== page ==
[In The Know] Schools continuing academic recovery from pandemic | Tribal gaming in Oklahoma | Improving children’s futures requires long-term investment today

In The KnowIn The Know is your daily briefing on Oklahoma policy-related news. Inclusion of a story does not necessarily mean endorsement by the Oklahoma Policy Institute. Some stories included here are behind paywall or require subscription. OK Policy encourages the support of Oklahoma’s state and local media, which are vital to an informed citizenry. Subscribe to In The Know and see past editions.

New from OK Policy

Improving future for Oklahoma children will require long-term investments today: The future of Oklahoma requires a shared commitment to ensure that our children are safe, healthy, educated, and thriving within their communities. A bold commitment from our state’s decision-makers could create investments in our children and their families that can get our children back on a path for success. [Gabrielle Jacobi / OK Policy]

Oklahoma News

Oklahoma City area students head back to school as district begins individual academic tracking: A long road to academic recovery resumed this week, as Oklahoma City metro-area students returned for their third full school year during the COVID-19 pandemic. [The Oklahoman]

  • Oklahoma education officials discuss decline in state’s national rankings [KTUL]

As gaming industry changes in Oklahoma, tribes ‘should be the ones driving it,’ their leaders say: Oklahoma tribes need to drive changes in the state’s gaming industry and not simply wait to react to changes, a tribal leader said this week at the Oklahoma Indian Gaming Association Conference and Trade Show. One especially big change will involve the legalization of sports betting in the state, according to several participants at the conference. [Tulsa World]

Rental assistance application will close Aug. 31 for Oklahoma City and state: Oklahoma residents in need of rental assistance have until the end of August to apply for up to 15 months of back rent and future rent. With over 30,000 applications in process and more expected before the Aug. 31 deadline, the need for assistance will likely exceed the amount of funding remaining, said Ginny Bass Carl, executive director of Community Cares Partners. As Oklahoma County landlords continue to file evictions at above average rates, Carl and other community members fear a critical rise in evictions granted and homeless numbers once the emergency assistance is gone. [The Oklahoman]

  • Tenants receive eviction notice at Oklahoma City apartment complex with no A/C [KFOR]

State Government News

Veterans group sues over Stitt appointee to state commission: In a lawsuit filed late Wednesday in Oklahoma County District Court, the Oklahoma Military Order of the Purple Heart and five of its members allege that Stitt did not follow the law in appointing Robert W. Allen Jr. to the panel. The suit alleges that the appointment must come from a list of five names submitted by the Oklahoma Military Order of the Purple Heart, which did not occur. [Tulsa World] Stitt’s office claims the order of the Purple Heart was ineligible to submit names for consideration because it has not met certain requirements under state law. Stitt has replaced 5 of the 9 members of the Oklahoma Veterans Commission.  [The Oklahoman]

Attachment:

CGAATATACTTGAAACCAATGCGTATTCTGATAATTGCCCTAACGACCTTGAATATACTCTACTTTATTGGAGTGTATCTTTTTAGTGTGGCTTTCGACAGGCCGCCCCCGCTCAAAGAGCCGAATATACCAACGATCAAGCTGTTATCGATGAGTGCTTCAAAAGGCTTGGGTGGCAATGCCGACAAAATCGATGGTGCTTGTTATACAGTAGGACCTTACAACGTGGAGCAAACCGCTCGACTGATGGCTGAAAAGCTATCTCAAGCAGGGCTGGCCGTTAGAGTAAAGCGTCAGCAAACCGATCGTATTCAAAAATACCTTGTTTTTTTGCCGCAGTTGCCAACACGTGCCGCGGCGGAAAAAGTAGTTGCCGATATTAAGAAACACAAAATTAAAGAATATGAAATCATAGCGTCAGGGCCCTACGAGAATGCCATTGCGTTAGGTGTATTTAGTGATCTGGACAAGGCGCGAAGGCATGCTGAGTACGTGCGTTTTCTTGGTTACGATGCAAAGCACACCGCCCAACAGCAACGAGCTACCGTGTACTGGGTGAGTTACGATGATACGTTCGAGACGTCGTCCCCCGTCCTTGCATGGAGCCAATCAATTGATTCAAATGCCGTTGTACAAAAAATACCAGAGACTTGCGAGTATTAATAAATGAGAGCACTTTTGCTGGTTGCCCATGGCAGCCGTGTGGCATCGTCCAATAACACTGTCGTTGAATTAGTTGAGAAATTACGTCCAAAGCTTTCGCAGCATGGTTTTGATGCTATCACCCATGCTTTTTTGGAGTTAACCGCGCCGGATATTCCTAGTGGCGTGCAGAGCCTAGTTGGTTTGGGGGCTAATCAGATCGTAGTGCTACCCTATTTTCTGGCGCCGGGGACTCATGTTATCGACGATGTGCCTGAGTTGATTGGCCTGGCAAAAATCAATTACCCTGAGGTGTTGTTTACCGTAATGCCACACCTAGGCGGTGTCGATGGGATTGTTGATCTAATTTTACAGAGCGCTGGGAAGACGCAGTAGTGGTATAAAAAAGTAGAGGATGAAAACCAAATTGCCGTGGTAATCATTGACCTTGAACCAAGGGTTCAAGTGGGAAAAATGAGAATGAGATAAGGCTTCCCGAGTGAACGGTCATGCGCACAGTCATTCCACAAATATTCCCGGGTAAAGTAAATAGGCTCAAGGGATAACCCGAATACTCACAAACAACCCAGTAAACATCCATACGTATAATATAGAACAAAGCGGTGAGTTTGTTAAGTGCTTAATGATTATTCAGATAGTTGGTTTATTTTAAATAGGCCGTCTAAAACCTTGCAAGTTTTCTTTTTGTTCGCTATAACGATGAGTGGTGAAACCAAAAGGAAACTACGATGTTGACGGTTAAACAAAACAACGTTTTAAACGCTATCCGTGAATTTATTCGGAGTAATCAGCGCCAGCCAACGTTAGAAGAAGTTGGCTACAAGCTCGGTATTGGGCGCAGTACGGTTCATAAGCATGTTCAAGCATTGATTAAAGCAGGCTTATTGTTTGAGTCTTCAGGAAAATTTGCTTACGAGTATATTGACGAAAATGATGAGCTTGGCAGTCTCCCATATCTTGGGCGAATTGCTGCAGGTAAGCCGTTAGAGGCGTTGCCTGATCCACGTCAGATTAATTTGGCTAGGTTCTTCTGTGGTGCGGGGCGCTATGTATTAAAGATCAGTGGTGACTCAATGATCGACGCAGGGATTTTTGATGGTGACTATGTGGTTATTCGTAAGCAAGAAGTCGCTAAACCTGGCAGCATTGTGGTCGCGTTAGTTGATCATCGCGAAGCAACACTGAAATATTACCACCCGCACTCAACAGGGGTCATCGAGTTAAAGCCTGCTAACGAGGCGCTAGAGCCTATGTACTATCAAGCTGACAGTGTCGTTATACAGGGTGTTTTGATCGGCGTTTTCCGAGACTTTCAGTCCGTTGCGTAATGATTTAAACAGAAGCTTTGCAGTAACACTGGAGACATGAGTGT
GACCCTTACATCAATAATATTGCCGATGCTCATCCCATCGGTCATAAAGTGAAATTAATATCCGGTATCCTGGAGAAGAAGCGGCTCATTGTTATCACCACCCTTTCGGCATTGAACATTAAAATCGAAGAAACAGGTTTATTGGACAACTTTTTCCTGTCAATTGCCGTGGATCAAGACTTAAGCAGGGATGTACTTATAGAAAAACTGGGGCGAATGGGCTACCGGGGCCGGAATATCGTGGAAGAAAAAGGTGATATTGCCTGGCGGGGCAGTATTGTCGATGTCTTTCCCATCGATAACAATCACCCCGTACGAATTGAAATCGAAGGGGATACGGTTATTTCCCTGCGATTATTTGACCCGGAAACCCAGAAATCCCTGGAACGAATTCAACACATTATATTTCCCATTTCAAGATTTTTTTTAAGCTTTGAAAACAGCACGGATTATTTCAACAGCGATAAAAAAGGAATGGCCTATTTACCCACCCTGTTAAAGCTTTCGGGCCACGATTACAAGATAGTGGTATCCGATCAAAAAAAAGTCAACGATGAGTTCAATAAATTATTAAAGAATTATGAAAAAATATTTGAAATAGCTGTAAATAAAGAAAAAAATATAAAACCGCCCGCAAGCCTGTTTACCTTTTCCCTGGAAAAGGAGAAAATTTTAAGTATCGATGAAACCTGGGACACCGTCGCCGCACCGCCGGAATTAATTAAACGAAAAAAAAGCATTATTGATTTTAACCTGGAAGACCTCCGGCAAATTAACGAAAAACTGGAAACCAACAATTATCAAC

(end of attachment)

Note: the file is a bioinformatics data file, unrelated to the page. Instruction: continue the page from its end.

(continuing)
Voting and Election News

Rural ranching: SD 28 GOP runoff pits Grant Green against Jeff McCommas: Voters in the Republican primary runoff election in Senate District 28 will choose between two ranchers who say they only recently had the idea to run for public office. [NonDoc]

As election looms, Bob Jack’s biggest challenge isn’t his political opponent: With less than two weeks to go before the Aug. 23 elections, law enforcement officials are investigating whether District 3 Tulsa County Commission candidate Bob Jack violated state law prohibiting absentee ballot harvesting. [Tulsa World]

Political newcomers vie for new Oklahoma state House seat in August primary runoff: Oklahoma’s newest state House district is headed for a runoff between two Republicans, and with no other parties in the race, the winner will hold the seat come 2023. [The Oklahoman]

Health News

Oklahoma has asked for smaller share of monkeypox shots than any other state: Even as Oklahoma sees its first reported cases of monkeypox, public health officials here have ordered a smaller share of the vaccine than any other state and are offering the shots to a narrower set of people than federal authorities recommend. [The Frontier]